by Bryce Rogers (June 2012)
Marginalia are, on occasion, interesting. In the campus novel Pnin, Nabokov writes of “earnest freshmen” who adorn the pages of their books with “such helpful glosses as ‘Description of nature’ or ‘Irony’.” When not utterly banal, however, marginalia can provide a roadmap into the reader’s subjectivity through the symbols that litter the empty margins like street signs—exclamation points, question marks, stars. Stop here, turn there, go on.
In addition to the annotator, there is also, of course, the obsessive highlighter, who stoops over the page, pen in hand, tracing with a bright pastel—yellow or pink—the lateral movements of his eyes as if he were crossing out text he no longer needed. I often think of them as the descendants of farmers—the same patient toil that enabled their forefathers to plow furrows manifesting itself in the line-by-line expurgation of print. Their discarded books comprise the only category of text I refuse to buy used. Whenever I flip through one of these tilled fields, I always imagine finding its lost owner—a slow, sheep-eyed boy of nineteen—and asking him what was important about this text. “Everything” would be his reply.
Underliners form their own unique genus: there’s the novice whose too thick ballpoint pen blots out words, the veteran whose lines are almost ruler straight, and on occasion, the anal who has actually opted for the straight rule. I picture her reading a text, ruler fast in hand as if clutching a tool: she comes to a point, and then spreads the pages with that strip of plastic as if to measure the intake of her mind.
Library books provide another notable class of marginalia, for there, as in no other text, exists a confluence of annotations—different hands, different ink—that interweave along the edge of the page like the interchanging parts in an opera. Recently, I copied an article from one such library book; three different hands, I think, had marked in various ways its twenty pages, though I’m no paleographer. Two were prominent—and prosaic. The last, however, made only one comment in a smooth cursive towards the end of the piece: “this is a more insidious kind of sexism” was the remark—the only remark. Here, at last, was something interesting, I thought. The trace of a mind with whom to discuss the text.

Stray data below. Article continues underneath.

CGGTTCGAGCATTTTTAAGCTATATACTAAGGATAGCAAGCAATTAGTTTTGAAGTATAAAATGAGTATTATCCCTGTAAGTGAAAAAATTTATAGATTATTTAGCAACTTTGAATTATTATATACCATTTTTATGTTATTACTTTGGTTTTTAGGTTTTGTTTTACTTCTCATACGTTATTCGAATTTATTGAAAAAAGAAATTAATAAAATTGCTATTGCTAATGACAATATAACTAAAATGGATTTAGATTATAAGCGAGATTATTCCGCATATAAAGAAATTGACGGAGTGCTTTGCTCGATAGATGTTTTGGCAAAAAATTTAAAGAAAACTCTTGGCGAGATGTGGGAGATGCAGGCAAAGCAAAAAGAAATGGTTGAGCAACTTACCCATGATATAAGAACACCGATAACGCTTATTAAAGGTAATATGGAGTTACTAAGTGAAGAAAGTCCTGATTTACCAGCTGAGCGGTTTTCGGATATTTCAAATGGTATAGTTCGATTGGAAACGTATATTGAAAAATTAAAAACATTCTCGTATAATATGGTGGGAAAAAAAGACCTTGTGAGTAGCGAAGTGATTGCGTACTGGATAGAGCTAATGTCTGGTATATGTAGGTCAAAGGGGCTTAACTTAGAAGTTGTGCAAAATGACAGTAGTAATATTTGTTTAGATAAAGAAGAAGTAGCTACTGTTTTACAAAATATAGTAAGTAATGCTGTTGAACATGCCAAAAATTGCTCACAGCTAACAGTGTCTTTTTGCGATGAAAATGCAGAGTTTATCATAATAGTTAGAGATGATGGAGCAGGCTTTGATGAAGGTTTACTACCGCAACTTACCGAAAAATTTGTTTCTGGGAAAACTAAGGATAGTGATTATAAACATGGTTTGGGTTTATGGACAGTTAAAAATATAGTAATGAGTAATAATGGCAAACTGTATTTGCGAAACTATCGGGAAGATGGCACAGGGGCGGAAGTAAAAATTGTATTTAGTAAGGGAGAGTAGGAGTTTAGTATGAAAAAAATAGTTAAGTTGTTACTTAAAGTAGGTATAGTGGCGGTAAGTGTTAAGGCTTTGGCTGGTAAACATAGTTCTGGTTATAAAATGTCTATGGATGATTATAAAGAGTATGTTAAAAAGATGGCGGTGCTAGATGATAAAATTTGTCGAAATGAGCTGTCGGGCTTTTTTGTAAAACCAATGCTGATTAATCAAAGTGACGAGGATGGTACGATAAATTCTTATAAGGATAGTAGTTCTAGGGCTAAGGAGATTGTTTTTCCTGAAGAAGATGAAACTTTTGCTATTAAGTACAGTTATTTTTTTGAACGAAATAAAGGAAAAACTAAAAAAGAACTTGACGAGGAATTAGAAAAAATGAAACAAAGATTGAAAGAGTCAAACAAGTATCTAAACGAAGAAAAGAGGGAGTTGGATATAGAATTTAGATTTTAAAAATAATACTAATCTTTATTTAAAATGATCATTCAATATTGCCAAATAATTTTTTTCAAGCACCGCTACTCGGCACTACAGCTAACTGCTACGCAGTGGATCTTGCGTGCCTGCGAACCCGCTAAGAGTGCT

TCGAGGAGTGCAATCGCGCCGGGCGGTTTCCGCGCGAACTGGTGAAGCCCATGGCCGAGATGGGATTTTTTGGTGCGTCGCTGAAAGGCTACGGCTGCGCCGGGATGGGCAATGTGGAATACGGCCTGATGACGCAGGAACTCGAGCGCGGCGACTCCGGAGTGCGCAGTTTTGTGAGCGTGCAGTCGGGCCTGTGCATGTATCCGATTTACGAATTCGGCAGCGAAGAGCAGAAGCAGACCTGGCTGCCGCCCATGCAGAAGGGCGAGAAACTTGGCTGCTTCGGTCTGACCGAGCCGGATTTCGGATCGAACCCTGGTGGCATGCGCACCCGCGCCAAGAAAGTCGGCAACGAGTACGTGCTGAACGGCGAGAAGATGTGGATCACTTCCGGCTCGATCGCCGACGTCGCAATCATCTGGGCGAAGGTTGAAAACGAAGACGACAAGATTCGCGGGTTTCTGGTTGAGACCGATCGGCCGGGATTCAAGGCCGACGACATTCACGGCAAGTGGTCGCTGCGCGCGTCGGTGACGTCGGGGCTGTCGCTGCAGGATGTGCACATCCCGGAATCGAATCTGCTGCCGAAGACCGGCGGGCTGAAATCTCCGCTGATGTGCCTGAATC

The article, it should be mentioned, was a critical essay on Milton and women; it was written by a female academic—and one of the great Miltonists of the twentieth century, a professor emerita at Harvard. She was describing Milton’s hierarchical conception of reality—a view of the world that dominated the Renaissance.
This Weltanschauung, though radically different from our implicit ontology, is, in a certain respect, beautiful: all of creation, for Milton, exists in an order of degree that increases in value the higher it rises. Thus, in Paradise Lost, the angel Raphael describes to Adam the upward process of all nature:
So from the root
Springs lighter the green stalk, from thence the leaves
More airy, last the bright consummate flower
Spirits odorous breathes; flowers and their fruit,
Man’s nourishment, by gradual scale sublimed,
To vital spirits aspire, to animal,
To intellectual… (5.479-485)
The lower in nature, on such a view, actually yearns to become the higher—and often does so. Raphael explains that this is why he—although a celestial being—can partake of their earthly repast, what he calls “corporal nutriments” (line 496). Plants grow from the humble earth, are consumed by animals, and these in turn are eaten by men. Thus the very lowly rises by becoming a beast—is actually taken into the very nature of these animals—and then in turn consumed by humans, it participates not only in what Milton would call a rational nature—but one that’s spiritual as well. From earth to eternal spirit—and so all nature strives “[t]ill body up to spirit works in bounds / Proportioned to each kind” (lines 478-9).